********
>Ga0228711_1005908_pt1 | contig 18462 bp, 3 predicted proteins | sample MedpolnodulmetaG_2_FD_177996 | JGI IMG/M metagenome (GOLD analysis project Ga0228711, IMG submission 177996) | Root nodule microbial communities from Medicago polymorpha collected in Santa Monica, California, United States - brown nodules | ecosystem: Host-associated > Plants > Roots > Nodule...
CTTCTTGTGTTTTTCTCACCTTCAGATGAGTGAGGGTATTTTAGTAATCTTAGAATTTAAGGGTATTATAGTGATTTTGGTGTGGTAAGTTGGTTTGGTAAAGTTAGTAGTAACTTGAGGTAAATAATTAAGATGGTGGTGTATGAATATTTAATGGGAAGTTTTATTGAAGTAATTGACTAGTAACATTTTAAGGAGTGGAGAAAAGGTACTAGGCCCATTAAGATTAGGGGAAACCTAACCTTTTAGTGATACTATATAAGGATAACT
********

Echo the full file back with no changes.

>Ga0228711_1005908_pt1 | contig 18462 bp, 3 predicted proteins | sample MedpolnodulmetaG_2_FD_177996 | JGI IMG/M metagenome (GOLD analysis project Ga0228711, IMG submission 177996) | Root nodule microbial communities from Medicago polymorpha collected in Santa Monica, California, United States - brown nodules | ecosystem: Host-associated > Plants > Roots > Nodule...
CTTCTTGTGTTTTTCTCACCTTCAGATGAGTGAGGGTATTTTAGTAATCTTAGAATTTAAGGGTATTATAGTGATTTTGGTGTGGTAAGTTGGTTTGGTAAAGTTAGTAGTAACTTGAGGTAAATAATTAAGATGGTGGTGTATGAATATTTAATGGGAAGTTTTATTGAAGTAATTGACTAGTAACATTTTAAGGAGTGGAGAAAAGGTACTAGGCCCATTAAGATTAGGGGAAACCTAACCTTTTAGTGATACTATATAAGGATAACT